Although the males from such hybridisation are typically sterile for the first three, or so, generations, the female off-spring can reproduce as mates of domestic and wild males alike.

The  ancestor of the modern domestic cat is probably Felis lybicus, the African Wild Cat and his northern companion Felis sylvestris, the European Wild Cat, may also be to blame for the subsequent creation of one of those two friendly animal species who have favoured us humans with their loving presence as working companions around and in the home.  O.K: I know some of you prefer the dopey old dog. Each to his own. Even I have two Belgian Shepherd working guard dogs. (I call them guard dogs because I have to guard them from the cats.)

Some work has been done by adventurous private breeders with the hybridisation of the American Bob-cat (Felis lynx), the Asian Jungle Cat (Felis chaus) and the African Serval (Felis serval), but these attempts to produce exotic pets may go a step too far for most of us. The validation of the establishment of the Bengal breed must be that it might raise the consciousness of the public as to plight of the endangered species of small wild cats, particularly, the little spotty guys.


Most of the countries of the world have one or more species of small wild cat.  By small, I mean big enough to give you a fright but probably not mean enough to bite your leg off.

So, we are talking something less than size of the Puma (Mountain Lion, Cougar, Felis concolor) and on down to the tiny Oncilla (Felis tigrina) weighing a mere 4 – 6 pounds. Smallest of all is the delightful Rusty Spotted Cat (Felis rubiginosa) which, at just over two pounds, is less than half the size of a typical domestic cat.

Screen Shot 2013-08-22 at 16.48.39There are, arguably, around 26 species of small wild cat on planet CNN and many of them are endangered with a few species being so to the point of near-extinction.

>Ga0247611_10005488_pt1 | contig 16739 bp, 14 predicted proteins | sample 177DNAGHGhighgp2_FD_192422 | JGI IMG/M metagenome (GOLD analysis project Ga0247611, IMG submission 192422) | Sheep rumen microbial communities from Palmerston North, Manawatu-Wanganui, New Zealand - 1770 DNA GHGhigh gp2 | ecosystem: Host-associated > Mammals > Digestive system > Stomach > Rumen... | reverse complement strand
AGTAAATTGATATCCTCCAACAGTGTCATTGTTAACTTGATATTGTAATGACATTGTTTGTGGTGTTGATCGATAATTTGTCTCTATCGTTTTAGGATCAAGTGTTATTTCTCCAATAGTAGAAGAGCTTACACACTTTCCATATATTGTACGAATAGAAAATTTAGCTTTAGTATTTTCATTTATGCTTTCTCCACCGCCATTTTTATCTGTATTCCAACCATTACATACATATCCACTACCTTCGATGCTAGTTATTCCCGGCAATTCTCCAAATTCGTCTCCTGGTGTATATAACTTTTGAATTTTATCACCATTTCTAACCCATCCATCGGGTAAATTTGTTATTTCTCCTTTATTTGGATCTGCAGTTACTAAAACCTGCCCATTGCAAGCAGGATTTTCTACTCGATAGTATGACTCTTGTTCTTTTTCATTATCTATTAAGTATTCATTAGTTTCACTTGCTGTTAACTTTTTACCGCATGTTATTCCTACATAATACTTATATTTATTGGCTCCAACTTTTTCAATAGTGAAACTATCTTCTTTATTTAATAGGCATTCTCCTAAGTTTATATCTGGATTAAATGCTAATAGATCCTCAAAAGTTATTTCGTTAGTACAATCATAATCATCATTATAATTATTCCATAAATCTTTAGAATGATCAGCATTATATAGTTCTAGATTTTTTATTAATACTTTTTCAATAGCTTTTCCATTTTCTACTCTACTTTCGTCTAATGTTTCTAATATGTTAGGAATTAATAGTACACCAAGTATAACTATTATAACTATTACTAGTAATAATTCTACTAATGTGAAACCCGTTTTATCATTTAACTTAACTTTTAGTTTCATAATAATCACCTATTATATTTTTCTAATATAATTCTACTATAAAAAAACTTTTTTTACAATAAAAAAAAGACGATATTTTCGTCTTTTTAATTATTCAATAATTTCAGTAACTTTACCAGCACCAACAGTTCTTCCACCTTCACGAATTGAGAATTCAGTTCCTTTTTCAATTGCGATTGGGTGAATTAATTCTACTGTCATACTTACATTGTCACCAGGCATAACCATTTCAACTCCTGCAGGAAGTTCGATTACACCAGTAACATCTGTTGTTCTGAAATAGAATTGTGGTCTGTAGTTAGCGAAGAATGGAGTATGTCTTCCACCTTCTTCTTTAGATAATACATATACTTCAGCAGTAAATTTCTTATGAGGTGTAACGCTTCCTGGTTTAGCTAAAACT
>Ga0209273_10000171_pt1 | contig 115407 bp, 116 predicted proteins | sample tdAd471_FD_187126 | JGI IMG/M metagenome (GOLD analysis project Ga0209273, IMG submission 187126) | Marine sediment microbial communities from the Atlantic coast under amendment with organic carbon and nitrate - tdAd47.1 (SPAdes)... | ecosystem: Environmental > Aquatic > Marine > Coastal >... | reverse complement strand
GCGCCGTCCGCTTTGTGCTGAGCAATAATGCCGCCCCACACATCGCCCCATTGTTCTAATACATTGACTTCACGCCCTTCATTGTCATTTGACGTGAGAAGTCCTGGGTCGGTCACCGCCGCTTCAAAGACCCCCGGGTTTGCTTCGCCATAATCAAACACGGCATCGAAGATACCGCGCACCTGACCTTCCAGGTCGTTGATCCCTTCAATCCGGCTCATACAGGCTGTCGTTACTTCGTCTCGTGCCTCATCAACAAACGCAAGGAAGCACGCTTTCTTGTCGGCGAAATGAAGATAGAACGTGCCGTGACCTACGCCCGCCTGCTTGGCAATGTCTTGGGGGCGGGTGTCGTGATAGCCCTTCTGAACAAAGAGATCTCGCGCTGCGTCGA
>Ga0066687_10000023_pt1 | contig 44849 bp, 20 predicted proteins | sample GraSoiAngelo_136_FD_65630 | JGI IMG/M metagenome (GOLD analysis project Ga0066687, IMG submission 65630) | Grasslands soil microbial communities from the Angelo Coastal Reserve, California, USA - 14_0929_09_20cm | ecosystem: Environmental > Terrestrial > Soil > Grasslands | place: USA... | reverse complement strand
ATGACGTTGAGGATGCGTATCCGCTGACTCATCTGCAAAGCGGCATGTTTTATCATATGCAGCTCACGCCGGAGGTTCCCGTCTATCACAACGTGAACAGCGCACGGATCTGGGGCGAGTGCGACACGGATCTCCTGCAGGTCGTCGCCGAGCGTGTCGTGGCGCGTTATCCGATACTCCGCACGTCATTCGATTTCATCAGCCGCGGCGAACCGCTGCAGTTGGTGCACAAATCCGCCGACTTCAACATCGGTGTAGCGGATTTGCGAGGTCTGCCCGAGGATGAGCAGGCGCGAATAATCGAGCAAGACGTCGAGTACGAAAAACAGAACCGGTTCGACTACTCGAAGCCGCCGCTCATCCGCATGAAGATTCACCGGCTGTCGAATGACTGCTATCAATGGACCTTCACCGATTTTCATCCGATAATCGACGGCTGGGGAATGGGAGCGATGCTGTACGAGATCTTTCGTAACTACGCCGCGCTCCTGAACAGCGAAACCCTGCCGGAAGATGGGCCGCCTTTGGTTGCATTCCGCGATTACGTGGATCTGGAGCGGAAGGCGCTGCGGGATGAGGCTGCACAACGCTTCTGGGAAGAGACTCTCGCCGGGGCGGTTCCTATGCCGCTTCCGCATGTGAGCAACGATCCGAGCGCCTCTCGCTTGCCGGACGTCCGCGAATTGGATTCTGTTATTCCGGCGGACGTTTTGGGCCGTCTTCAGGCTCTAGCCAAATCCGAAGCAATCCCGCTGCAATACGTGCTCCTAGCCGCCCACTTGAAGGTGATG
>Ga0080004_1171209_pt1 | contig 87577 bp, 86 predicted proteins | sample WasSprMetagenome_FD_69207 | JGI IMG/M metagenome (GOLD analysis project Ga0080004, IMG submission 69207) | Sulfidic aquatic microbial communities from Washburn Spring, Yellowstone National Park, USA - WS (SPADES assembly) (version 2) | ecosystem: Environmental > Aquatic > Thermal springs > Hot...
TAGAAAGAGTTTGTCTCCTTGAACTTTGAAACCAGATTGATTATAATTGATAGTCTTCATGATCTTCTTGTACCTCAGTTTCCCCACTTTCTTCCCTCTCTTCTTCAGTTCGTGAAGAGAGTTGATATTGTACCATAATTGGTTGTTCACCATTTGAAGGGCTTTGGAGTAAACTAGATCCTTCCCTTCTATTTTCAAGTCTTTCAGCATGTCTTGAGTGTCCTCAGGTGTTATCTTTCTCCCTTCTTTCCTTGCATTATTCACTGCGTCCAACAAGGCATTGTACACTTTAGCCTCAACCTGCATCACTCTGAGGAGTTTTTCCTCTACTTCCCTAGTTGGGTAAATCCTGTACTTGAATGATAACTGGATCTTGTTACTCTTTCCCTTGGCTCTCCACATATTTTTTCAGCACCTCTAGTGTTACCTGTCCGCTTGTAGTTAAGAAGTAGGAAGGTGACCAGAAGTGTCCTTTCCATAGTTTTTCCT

These little guys are in need of first, recognition on a larger scale and second, some funding to provide research and last-resort breeding facilities, both in captive circumstances and in the wild through acquisition and management of conservation reserves.

One of my favourite mystery cats is the Andean Mountain Cat (Felis jacobita) who lives in the high Andes above the 12,000 foot mark. Never caught or kept in captivity, this hardy and adaptable animal is probably threatened on many fronts: human predation for fur, totem or imagined damage to poultry and small livestock. Loss or  fragmentation of habitat leads to less-than-sustainable population mass in any one area.

The Margay, the Ocelot, Geoffroy’s Cat, Pallas’ Cat, the Marbled Cat, the Fishing Cat, the Flat-headed Cat, the Rusty-spotted Cat, the Iriomote Cat, the Bornean Bay Cat, the Jaguarundi, and the Kodkod are some of the threatened species of small wild cat which need our help. The first three have been mercilessly depleted for their fur – being trapped in their hundreds of thousands in South America – and it is hoped that international pressure will bring this ridiculous trade to an end in our lifetimes, if not in the lifetimes of the little guys themselves.

Because the small cats are nocturnal, shy and secretive, they do not make good commercial sense as Zoo exhibits in the ever-tightening economy of the modern zoo. Most zoos have now abandoned breeding programmes for the small cats and the future of some of the species is in the hands of independent privately funded captive breeders, most of whom are scientifically sound and with great dedication and experience. Some website links are displayed elsewhere on this site.

I hope that the information here is of some stimulation to any of you who have ever cuddled a new pet kitten or simply admired one of nature’s minor miracles. The little guy who shares your home is a tiny step away, genetically speaking, from the wide array of the 36 species of wild cat, big and small.

They all, to a man, are the pussies cat.

Ian Anderson